Thanks to my sister for pointing out this NPR piece on “your starbucks name” , not that they need my traffic, but I love NPR, and also, I have thought of inventing a new Starbucks name, but I might forget and then my coffee would get cold, and I would be sad. Or melty, in the case of the iced americano.
And in the interest of full disclosure, one time I was out with Abby, and this happened, but it was up on Isidora Goyonochea, close to Sanhattan (I know, I hate that, too), and it’s the closest you’ll get to being in the United States here in Chile, and also, it wouldn’t be fair to judge all of Chile on the basis of one barista at Starbucks up in El Golf.
I know, I was shocked, too. Maybe Shefali Kulkarni, the reporting fellow at the Village Voice who spoke her piece on All Things Considered, should give ordering coffee in Chile a whirl. I’m betting they’d write it Chefaly. Maybe she should visit. She’d be in good company.
So, what’s your Starbucks alias?
Debo agregar que "Ailin", estéticamente hablando, se ve simétrico… ^_^
Dani, concuerdo contigo, pero no sería Ailín? Ahí le quita el toque artístico. Gracias por comentar DahnYELLa!
Hahah I do the same to avoid being called BrenDa at all costs. My alias is usually always Cristina (with the middle name Kristine, recall is sharper) or Olivia– just bc I've always loved it; a girl can dream can't she?!
That last shot is beautiful! You should totally frame it.
Eilín es mah mejol!!!! me gusta y tiene style…
Sometimes I say "Lay" or "Layfan" and then I spell it but when I'm not in the mood to spell anything I just say "Juanita".
A good friend of mine is surnamed Gimbernat de Gonzalez. When we'd go to restaurants and they'd ask her name, she'd just make shit up. It was so funny to hear her say Zhefferson with her heavy Mendoza accent.
I was wondering when that picture was going to show up on here 🙂 If I say Abigail, they usually get it right, only sometimes substituting the "b" for a "v" (common mistake in Spanish) or one time they put an "n" so it was Anigail. Interesting.
If I say Abby, however, 9 times out of 10 I get Javi.
Layfan, I hate to single you out, but you being named Juanita is about as likely as me being named Maria Elena. Though actually not, since you're what? 2nd generation Chilean? But still, I can only imagine the looks you get when you say that, or no? I should try saying my name is Layfan the next time I go in! Will you please be Eileen, and see what they write?
B-renzs, Brenda is, I guess, not your name?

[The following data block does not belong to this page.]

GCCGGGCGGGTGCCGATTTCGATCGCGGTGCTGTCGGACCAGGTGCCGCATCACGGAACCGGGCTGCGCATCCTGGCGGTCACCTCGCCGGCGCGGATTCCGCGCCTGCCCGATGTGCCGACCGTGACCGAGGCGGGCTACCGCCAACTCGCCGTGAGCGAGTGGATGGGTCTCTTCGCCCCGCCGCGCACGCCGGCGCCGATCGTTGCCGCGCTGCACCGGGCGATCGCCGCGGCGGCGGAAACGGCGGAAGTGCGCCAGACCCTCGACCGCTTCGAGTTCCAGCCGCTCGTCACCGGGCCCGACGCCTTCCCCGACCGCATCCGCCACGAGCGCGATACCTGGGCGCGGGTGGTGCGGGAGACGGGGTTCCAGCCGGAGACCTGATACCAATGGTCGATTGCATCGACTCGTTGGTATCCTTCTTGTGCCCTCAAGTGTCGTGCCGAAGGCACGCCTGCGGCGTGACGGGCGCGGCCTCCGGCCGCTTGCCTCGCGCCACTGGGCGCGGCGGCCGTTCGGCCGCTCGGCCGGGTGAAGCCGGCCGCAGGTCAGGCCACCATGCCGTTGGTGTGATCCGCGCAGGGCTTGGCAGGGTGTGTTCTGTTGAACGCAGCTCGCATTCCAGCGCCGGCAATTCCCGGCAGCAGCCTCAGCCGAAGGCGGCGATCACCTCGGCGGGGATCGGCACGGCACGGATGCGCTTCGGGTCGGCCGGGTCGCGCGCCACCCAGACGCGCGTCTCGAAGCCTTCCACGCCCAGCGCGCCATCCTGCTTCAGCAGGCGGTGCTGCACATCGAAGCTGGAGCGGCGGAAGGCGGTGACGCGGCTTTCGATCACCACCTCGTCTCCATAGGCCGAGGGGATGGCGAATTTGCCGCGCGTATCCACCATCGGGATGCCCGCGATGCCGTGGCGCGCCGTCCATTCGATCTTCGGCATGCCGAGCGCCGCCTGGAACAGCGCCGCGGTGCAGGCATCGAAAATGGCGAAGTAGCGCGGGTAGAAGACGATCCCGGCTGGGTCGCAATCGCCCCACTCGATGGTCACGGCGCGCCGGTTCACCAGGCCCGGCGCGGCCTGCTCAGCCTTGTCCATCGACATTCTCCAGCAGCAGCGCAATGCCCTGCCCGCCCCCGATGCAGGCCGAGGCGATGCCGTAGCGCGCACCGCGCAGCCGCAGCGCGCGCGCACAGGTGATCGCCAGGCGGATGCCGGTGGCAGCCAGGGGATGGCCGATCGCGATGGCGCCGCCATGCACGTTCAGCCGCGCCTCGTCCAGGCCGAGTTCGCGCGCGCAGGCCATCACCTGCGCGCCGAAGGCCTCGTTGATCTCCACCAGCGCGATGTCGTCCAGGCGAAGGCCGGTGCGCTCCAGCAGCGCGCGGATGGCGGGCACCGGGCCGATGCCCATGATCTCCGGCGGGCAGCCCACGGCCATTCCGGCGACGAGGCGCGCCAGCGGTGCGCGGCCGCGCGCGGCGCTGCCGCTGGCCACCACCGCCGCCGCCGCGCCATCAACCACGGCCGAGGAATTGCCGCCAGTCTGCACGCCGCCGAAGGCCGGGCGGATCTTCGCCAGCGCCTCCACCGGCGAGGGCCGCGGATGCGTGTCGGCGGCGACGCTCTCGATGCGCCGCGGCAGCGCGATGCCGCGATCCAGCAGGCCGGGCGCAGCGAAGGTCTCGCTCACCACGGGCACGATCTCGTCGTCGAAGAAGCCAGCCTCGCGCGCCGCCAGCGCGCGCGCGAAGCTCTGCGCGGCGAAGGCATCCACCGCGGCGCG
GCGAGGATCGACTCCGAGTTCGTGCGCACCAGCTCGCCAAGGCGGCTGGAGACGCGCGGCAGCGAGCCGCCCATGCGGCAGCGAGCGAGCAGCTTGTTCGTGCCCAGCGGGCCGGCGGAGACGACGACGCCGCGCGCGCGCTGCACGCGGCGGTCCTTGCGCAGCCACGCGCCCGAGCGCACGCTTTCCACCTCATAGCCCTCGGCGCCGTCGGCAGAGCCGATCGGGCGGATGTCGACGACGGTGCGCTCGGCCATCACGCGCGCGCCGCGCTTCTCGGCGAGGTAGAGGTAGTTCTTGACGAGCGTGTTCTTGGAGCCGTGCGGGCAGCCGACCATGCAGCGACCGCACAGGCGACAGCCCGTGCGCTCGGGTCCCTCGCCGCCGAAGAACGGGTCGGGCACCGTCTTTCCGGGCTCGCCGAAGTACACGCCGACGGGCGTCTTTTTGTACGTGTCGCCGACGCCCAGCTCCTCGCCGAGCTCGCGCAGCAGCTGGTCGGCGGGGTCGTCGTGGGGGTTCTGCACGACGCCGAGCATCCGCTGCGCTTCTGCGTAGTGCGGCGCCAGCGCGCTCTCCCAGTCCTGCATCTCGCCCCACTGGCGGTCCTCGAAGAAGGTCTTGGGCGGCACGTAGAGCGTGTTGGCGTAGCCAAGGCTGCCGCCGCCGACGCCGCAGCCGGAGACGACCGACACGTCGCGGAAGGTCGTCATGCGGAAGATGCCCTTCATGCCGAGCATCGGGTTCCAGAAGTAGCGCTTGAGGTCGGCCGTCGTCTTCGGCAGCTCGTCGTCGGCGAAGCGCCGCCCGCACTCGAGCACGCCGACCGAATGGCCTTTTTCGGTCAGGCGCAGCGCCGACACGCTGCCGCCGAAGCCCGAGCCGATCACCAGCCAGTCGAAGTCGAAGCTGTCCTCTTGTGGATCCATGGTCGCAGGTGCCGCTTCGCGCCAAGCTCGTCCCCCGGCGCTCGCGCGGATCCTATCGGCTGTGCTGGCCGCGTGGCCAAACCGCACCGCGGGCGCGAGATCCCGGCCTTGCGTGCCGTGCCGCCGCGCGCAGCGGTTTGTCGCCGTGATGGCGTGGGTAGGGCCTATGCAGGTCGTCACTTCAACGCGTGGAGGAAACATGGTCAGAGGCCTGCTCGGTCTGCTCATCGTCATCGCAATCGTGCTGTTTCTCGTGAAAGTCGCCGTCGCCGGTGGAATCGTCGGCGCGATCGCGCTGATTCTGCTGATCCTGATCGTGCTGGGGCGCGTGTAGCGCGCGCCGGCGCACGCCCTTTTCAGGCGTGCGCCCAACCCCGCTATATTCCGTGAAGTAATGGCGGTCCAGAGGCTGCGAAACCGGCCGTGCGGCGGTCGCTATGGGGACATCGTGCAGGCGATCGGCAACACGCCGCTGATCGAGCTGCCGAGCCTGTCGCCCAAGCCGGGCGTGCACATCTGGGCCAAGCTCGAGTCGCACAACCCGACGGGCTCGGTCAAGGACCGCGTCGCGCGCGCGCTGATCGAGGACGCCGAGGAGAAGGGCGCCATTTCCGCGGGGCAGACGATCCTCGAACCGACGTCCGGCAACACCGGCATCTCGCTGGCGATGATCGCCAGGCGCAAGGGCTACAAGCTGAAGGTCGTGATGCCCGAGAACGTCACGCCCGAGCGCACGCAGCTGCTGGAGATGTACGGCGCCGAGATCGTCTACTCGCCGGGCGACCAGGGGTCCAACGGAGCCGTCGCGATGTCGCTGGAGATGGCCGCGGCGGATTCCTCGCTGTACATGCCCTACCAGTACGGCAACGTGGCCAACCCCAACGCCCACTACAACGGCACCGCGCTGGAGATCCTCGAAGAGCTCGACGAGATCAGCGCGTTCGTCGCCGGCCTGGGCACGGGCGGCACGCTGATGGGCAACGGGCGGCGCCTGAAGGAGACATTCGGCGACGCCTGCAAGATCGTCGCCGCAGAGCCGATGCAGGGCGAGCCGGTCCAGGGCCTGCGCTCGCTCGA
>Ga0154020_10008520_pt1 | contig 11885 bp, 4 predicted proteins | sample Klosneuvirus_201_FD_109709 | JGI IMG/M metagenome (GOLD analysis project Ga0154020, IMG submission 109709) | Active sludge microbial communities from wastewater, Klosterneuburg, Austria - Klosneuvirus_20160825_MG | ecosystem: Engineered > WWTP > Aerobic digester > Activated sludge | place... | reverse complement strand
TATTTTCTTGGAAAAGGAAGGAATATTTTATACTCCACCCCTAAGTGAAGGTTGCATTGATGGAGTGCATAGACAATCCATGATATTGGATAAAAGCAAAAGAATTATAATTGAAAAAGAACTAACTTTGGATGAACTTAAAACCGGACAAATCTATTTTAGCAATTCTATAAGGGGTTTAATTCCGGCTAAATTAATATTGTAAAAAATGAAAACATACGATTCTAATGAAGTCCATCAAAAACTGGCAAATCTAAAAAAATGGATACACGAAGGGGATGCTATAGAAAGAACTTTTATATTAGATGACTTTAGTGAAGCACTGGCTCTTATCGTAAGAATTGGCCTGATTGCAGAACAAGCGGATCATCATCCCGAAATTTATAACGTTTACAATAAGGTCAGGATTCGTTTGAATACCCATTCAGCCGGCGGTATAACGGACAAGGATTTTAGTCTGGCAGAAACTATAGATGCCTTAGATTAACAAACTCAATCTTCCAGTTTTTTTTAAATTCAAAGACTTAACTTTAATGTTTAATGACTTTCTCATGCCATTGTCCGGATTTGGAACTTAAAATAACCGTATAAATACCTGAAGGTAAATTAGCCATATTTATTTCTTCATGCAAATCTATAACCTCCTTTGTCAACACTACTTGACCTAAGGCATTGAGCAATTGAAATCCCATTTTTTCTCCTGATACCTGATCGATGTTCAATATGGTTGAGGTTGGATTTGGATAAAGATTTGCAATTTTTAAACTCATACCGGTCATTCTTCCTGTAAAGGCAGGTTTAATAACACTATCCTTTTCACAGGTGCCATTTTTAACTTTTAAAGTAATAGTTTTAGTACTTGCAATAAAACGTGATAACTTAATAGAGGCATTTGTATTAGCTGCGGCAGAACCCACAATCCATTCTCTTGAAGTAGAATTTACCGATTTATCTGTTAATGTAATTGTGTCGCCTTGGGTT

Betsy, have you ever gotten vetsy?
Mandinga, te sugiero que vayas con un nombre gringo para que veas lo que es que nunca te escriben bien el nombre!
Pat, I'm loving Zhefferson. It can be a first name, maybe it should be my new one!
Abby, Javi is killing me. Nada que ver!
All this talk makes me want to go to the closest 'bucks and claim to be named Juanita Zhefferson Layfan de Javi just to see what happens. I'd start laughing though. Plus I have coffee right here at home!
Funny post!I love all the starbucks cups. …ah, names! In the US, where I am from, people have a hard time wtih my complete name (weird, it is not that hard)–I have even had a telemarketer spell out all 11 letters because she didn't dare take a stab at it. In Chile, everyone thinks I am really an Angela, which I am not. We chose names for our kids that would be pronounced well in both languages.
I have never been asked my name at Starbucks. Not once!
No se porqué, pero aquí en Chile no existe "la forma correcta de escribir el nombre extranjero", entonces cuando alguien le pone un nombre a su bebé, le puede poner tanto "Diana" como "Dayana".
Me ha tocado anotar muchas veces el nombre "Eileen" de distintas maneras y para qué decir de "Johana" "Yoana" Johanna" "Joana" o "Katerinne" o "Katherine" y un largo etc. Luego de eso, te das cuenta que es algo difícil tener una noción de cómo se escribe "correctamente".
I don't think Heather is going to cut it either. I had better add a new Starbucks name to my list of things to do!
Two of my favorites:
In Lima they simply dropped the y at the end of my name and I was "Cor" and in Seoul, numerous times I was turned in to a dog, "Collie"